One of the biggest dangers now is that the Federal Reserve doesn’t act quickly or strongly enough to rein in inflation. They raised interest rates by 0.25% last week, which is technically something, but is certainly not aggressive action against inflation. The Federal Reserve is expected to raise interest rates six more times this year. It remains to be seen if they will be more aggressive and if their actions will help rein in inflation. If we do experience higher inflation for several more years, how can you protect your money?
How to protect yourself from inflation
Owning things is one of the best ways to protect yourself from the impacts of inflation, and in many cases actually benefit. Traditionally gold is seen as a hedge against inflation, fear, and uncertainty, and now cryptocurrency is becoming like a digital gold in the sense that some are turning to it as an alternative store of value and to protect from inflation and uncertainty. Gold has historically performed much worse than the stock market; cryptocurrencies have fared better, but extreme volatility and a brief history has kept the asset class out of many portfolios. If you had invested in bitcoin one year ago in an attempt to beat inflation, you would be very disappointed today. Bitcoin is down 31% over the last year. There are other asset classes worth considering that have a long history of beating inflation.
1. Real estate
Owning property has historically been a great way to protect against inflation. Home values and rents typically increase during times of inflation, but you can own real estate even if you don’t own your primary residence; one way to do so is by investing in a REIT (real estate investment trust). The chart below shows how the all REITs index has performed against inflation since 1972 (the earliest data was available).
Since 1972, inflation has averaged 3.9% per year and real estate has returned 9.2% annually.
Treasury inflation-protected securities were created to, well, protect against inflation. The principal value of the bonds increase when interest rates go up. This chart from Morningstar shows the performance of TIPS since their creation in 1997 against inflation, and they certainly have protected against inflation. However, TIPS have performed similarly to other fixed-income assets over this timeframe. TIPS have shown they can beat inflation and be part of a well-diversified portfolio.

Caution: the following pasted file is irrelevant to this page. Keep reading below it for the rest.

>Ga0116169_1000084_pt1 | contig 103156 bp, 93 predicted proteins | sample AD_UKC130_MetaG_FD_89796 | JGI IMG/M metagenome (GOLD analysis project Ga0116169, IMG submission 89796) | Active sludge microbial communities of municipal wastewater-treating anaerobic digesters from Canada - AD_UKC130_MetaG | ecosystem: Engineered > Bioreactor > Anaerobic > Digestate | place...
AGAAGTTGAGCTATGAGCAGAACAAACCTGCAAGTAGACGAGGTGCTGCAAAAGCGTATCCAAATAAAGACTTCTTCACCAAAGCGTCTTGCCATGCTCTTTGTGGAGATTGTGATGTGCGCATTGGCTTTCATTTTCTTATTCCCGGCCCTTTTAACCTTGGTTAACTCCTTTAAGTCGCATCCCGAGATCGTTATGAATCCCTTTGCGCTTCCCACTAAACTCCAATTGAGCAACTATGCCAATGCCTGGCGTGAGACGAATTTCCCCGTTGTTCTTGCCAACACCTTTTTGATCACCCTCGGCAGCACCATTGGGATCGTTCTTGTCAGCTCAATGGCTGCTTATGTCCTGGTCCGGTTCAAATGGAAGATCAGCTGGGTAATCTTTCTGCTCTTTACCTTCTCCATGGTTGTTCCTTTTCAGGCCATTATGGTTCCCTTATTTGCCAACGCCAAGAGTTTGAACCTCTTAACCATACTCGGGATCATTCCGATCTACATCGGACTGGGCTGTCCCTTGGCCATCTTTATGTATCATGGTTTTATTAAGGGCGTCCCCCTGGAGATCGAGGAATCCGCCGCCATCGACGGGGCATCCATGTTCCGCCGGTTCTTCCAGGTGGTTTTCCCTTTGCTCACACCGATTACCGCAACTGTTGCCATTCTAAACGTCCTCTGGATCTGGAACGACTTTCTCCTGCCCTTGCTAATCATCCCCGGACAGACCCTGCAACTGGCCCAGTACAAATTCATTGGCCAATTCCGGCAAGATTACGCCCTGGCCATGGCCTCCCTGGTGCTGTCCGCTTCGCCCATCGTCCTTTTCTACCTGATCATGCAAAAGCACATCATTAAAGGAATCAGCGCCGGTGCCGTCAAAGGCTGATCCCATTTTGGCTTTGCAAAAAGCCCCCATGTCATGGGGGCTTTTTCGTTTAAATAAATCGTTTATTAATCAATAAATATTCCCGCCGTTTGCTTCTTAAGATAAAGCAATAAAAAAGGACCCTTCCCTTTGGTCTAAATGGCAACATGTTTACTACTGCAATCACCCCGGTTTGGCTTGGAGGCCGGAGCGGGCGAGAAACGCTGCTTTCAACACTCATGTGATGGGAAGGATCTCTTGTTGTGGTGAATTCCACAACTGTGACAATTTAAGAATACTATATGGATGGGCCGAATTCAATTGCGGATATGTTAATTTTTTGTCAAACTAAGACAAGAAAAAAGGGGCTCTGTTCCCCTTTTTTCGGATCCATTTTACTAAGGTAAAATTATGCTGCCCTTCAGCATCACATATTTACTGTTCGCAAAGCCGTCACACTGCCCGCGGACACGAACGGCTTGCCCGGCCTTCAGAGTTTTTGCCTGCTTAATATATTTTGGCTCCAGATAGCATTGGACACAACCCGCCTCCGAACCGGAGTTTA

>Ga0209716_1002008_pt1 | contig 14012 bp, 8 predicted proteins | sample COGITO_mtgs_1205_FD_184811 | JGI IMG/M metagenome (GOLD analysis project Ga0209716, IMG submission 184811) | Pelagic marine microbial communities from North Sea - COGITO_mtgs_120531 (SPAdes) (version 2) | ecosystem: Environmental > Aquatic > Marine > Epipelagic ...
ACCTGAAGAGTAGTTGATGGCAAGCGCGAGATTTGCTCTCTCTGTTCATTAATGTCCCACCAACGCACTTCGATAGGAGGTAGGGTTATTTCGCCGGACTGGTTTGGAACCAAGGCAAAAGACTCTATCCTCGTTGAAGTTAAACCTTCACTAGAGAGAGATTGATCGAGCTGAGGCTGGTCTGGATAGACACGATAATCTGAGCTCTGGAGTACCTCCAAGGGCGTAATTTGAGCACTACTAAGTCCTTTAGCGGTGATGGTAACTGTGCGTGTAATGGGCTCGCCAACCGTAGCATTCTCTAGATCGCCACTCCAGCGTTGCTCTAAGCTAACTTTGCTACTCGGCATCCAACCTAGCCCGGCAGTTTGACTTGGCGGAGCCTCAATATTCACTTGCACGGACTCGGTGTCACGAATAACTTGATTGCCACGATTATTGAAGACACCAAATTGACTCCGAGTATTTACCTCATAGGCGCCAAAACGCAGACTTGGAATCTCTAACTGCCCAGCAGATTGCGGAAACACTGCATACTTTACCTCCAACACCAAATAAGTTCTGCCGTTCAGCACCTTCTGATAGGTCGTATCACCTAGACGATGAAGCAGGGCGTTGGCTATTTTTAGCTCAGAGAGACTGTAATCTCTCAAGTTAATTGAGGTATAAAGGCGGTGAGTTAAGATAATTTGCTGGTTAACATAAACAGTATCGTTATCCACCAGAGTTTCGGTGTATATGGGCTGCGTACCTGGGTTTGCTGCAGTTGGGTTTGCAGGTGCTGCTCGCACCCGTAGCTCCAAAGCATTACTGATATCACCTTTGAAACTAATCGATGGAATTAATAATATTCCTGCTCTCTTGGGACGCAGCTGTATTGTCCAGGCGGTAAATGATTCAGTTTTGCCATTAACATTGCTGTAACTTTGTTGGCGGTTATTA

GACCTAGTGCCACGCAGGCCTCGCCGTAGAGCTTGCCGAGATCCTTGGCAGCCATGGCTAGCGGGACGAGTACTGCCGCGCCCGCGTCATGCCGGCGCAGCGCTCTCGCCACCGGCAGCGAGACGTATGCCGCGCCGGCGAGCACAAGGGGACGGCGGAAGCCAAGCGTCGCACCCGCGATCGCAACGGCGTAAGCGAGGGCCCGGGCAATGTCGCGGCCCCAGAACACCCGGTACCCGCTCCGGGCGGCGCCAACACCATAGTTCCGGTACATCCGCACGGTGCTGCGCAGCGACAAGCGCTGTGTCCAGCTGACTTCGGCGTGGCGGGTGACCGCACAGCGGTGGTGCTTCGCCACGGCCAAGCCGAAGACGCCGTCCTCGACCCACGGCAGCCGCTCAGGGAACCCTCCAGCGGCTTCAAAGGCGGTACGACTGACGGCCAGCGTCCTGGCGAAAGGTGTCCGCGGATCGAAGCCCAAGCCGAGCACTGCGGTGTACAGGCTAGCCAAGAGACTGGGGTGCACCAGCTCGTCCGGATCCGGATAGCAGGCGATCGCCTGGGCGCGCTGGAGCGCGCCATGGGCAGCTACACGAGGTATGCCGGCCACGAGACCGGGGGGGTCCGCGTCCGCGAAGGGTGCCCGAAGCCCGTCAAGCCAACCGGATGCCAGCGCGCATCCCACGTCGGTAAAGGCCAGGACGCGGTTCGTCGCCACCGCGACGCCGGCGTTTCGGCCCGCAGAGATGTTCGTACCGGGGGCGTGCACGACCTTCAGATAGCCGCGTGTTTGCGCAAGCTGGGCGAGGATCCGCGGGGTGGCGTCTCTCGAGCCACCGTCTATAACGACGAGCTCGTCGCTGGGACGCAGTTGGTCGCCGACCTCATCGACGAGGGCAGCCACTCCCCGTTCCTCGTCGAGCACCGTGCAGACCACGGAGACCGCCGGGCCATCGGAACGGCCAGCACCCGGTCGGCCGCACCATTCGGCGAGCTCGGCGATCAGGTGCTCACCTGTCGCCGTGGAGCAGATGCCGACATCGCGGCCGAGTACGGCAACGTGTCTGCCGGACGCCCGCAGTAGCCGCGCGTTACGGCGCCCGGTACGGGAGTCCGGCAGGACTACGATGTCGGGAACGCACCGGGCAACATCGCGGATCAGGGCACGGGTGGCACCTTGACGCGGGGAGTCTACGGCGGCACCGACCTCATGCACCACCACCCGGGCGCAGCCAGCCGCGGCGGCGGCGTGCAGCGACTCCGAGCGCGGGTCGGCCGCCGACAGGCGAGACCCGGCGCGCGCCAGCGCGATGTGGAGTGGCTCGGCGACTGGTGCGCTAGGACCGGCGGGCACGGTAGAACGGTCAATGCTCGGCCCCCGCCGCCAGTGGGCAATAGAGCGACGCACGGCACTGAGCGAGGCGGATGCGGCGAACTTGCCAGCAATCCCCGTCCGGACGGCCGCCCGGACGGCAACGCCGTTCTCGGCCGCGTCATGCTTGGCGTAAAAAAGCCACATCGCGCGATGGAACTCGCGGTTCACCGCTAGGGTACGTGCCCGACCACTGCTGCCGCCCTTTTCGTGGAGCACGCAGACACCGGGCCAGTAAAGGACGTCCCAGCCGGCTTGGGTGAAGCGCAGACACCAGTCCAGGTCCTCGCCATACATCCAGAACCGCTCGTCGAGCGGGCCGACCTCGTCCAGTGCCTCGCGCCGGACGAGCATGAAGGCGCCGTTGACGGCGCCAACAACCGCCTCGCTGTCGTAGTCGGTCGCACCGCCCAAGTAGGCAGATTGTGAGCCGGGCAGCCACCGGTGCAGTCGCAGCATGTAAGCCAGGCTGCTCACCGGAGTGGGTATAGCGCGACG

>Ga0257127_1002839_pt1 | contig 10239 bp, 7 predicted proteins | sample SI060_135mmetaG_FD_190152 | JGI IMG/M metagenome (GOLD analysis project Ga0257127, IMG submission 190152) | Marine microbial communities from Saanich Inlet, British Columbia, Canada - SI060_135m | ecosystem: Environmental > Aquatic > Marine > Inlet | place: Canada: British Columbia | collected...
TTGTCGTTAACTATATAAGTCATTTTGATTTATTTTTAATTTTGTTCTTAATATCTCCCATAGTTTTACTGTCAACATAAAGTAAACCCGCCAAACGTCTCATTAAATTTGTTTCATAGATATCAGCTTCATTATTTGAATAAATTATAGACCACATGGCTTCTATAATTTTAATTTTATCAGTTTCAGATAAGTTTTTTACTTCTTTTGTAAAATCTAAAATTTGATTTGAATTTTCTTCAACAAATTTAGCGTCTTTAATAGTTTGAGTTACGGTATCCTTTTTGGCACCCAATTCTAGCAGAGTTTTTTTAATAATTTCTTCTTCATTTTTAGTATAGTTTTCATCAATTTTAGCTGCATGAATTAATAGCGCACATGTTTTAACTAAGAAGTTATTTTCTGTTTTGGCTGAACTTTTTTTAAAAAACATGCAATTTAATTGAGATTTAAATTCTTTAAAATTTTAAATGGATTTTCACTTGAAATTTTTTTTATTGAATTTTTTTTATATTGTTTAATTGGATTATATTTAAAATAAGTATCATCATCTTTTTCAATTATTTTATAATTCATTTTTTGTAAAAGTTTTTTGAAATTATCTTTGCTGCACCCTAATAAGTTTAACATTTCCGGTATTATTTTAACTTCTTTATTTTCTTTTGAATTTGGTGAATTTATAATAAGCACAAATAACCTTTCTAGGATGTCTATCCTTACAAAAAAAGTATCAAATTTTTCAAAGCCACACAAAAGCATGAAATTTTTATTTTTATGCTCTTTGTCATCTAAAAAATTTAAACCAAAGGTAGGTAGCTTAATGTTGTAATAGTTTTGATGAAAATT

Investing in the stock market is one of the best ways to protect your assets from inflation. The growth rate of stocks has exceeded inflation, even during some periods of very high inflation. From 1979 to 1982, the most recent period of double digit inflation in the U.S., annualized inflation was 9.93%. During the same period the S&P 500 annualized nearly 16%, though, for a real rate of return of nearly 6%. Earning a 6% real rate of return when inflation is 10% isn’t bad at all. Since 1980, the S&P 500 has handily beaten inflation and then some.
The annualized return of the S&P 500 is 12.0% since 1980, and inflation over the same period is 3.2%.
Unfortunately nobody has a crystal ball to look into to see the future of inflation, and even the experts have a history of getting it wrong. Whether or not the increase in inflation over the last several months proves temporary, until supply catches up with demand, or more persistent and lasting, owning property and a well-diversified portfolio of stocks and bonds has historically been a great way to protect your assets from inflation.